Iran is launching the pilot version of its central bank digital currency (CBDC)—the crypto rial. The governor of the Central Bank of Iran (CBI), Ali Salehabadi, has disclosed that his agency is putting the finishing touches to roll out the pilot by the start of the Persian calendar month of Shahrivar, which starts on August 23.
According to a report by Iran Front Page News (IFP News), the governor explained that the pilot will kick off in one region before other parts of the country are on-boarded.
He also expressed high expectations of the CBDC project. The CBI governor stated that it will be different from current digital currencies and has been designed solely to “replace the banknotes that the people currently possess.”
His remarks came after the CBI informed commercial banks of new regulations that paved the way for a CBDC launch in April. The new rules detailed how the minting, distribution, and redemption of the crypto-rial are to be carried out.
Specifically, it stipulated that only the CBI has the authority to mint the digital currency and is responsible for deciding its maximum supply.
In a separate update during the period, the Iran Chamber of Commerce, Industries, Mines, and Agriculture noted that the CBDC would be issued on a permissioned distributed ledger technology (DLT) network. The platform is developed by Iran’s Informatics Services Corporation and uses the Hyperledger Fabric hosted by the Linux Foundation.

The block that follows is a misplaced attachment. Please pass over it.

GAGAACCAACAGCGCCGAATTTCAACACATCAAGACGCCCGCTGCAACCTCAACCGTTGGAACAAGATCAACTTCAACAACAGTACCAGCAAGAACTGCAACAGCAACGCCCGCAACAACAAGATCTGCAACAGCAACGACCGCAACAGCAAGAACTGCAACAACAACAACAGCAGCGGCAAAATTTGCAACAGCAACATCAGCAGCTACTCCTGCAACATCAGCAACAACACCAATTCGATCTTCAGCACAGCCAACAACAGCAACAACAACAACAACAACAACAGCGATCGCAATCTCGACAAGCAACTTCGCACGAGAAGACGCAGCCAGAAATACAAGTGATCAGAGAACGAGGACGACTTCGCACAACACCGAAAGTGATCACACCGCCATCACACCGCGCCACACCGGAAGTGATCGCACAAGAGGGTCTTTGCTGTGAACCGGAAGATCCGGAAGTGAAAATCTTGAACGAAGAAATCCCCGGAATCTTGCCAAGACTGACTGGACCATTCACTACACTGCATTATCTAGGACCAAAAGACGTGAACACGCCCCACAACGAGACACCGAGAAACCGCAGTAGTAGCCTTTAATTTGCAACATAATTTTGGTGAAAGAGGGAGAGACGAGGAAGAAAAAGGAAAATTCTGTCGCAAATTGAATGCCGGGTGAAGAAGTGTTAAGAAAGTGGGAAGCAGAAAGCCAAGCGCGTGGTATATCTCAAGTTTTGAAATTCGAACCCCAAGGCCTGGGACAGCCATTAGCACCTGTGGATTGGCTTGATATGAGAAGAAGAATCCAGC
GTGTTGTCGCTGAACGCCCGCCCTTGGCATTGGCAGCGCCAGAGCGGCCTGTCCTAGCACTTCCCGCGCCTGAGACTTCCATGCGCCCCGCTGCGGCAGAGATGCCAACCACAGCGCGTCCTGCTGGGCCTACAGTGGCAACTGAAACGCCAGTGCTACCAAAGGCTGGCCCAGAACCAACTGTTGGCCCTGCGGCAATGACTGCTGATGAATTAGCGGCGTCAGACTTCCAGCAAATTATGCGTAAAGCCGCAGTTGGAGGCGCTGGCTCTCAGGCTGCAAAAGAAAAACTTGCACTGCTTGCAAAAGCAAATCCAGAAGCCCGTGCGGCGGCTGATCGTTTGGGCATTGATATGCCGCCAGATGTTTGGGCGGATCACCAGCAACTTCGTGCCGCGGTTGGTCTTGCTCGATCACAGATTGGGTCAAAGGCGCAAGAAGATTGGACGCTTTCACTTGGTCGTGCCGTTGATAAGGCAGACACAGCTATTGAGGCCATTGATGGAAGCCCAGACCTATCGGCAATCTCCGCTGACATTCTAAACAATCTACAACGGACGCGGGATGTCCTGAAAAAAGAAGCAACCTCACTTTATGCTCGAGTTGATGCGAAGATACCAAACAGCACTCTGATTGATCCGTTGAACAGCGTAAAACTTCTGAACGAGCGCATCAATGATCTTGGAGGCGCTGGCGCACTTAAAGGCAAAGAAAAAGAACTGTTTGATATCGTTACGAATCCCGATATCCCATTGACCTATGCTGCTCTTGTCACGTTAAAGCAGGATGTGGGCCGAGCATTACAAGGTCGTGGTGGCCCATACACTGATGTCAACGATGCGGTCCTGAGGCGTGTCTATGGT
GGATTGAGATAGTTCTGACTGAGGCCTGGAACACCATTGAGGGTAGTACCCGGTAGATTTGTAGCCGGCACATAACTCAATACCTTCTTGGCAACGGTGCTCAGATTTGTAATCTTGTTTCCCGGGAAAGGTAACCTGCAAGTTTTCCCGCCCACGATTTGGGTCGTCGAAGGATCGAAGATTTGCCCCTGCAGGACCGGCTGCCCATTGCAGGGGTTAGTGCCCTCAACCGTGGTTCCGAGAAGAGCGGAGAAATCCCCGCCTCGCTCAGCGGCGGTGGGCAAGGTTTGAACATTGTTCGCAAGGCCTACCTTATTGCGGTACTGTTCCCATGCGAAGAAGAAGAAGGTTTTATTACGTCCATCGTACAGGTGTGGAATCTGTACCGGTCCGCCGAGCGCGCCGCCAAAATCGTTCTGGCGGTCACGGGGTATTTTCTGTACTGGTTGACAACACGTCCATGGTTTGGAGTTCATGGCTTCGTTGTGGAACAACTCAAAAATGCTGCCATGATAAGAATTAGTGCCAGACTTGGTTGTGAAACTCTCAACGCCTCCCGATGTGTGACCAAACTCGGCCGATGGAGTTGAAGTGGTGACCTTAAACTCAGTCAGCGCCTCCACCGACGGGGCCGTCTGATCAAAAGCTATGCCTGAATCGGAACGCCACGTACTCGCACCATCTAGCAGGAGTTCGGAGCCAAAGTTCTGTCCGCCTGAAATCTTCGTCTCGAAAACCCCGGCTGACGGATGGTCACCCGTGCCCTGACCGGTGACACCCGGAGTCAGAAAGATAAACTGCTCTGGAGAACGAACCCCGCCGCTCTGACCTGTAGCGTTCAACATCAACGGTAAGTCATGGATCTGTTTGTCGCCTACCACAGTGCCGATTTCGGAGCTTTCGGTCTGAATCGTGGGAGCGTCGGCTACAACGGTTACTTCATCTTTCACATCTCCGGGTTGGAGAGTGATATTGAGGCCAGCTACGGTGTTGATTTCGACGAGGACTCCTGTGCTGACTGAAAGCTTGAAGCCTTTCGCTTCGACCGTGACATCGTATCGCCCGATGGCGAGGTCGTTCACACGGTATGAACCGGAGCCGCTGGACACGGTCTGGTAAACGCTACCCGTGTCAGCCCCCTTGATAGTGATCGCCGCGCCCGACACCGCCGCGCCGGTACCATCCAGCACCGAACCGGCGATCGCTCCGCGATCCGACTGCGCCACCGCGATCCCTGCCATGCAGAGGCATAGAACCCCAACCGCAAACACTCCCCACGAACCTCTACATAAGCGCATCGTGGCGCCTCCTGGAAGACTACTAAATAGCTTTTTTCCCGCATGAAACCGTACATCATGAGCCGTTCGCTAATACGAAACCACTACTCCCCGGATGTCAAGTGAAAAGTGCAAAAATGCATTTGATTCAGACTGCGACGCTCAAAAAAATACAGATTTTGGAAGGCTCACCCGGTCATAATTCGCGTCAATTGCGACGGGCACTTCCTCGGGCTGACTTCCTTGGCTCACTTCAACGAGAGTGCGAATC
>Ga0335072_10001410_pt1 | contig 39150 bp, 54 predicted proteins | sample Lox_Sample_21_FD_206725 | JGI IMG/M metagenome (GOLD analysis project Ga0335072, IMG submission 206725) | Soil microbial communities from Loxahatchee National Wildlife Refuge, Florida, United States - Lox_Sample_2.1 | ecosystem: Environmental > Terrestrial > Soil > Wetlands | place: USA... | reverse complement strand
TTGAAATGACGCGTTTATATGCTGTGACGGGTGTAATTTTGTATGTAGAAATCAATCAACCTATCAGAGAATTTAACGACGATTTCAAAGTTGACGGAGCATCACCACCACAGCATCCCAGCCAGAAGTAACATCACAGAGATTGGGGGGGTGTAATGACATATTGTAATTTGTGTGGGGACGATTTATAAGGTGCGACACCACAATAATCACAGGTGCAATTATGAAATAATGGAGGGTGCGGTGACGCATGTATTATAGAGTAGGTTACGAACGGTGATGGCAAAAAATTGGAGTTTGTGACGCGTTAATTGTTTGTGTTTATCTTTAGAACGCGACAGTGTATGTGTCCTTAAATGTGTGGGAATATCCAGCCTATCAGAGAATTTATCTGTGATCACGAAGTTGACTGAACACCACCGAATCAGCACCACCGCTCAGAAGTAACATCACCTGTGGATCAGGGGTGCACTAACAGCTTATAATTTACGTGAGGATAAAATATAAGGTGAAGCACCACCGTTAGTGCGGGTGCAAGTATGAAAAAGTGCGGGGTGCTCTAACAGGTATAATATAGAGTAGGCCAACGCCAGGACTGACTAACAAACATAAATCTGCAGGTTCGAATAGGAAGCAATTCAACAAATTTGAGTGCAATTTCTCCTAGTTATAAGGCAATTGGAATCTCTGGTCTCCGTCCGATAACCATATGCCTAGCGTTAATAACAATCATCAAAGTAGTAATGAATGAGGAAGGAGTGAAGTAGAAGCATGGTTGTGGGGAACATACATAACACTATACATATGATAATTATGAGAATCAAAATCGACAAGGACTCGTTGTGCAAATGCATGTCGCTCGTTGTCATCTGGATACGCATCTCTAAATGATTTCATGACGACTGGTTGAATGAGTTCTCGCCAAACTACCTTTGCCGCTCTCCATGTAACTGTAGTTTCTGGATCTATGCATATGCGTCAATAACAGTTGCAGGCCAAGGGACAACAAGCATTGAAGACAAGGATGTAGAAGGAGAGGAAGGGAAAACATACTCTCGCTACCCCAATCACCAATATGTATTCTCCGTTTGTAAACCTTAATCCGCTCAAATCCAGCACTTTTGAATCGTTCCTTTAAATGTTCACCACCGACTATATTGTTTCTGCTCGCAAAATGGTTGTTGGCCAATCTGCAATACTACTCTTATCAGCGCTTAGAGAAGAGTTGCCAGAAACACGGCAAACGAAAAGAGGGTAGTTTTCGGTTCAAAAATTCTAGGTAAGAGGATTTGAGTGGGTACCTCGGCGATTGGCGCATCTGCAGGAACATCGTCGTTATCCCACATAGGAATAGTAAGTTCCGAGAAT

Iran exploring DLT technology as a solution to international sanctions
Iran’s pursuit of blockchain technology adoption has several motivations, of which circumventing sanctions is one. Earlier this year, the Middle Eastern country fiddled with the idea of legalizing digital currencies for use in international settlements.
At the time, reports revealed that the Ministry of Trade was to partner with the central bank to allow importers and exporters to settle transactions using digital currencies that would be integrated by the CBI.
Meanwhile, Iran continues to maintain an uncertain digital currency regulatory regime. Trading of digital assets is prohibited in the country. Block reward mining remains legal but is faced with the challenge of multiple power cuts.
Just this month, the country announced that it would cut power to block reward miners starting in July. This is to meet up with peak-summer energy demand.
To learn more about central bank digital currencies and some of the design decisions that need to be considered when creating and launching it, read nChain’s CBDC playbook.
Watch: The BSV Global Blockchain Convention presentation, CBDCs and BSV
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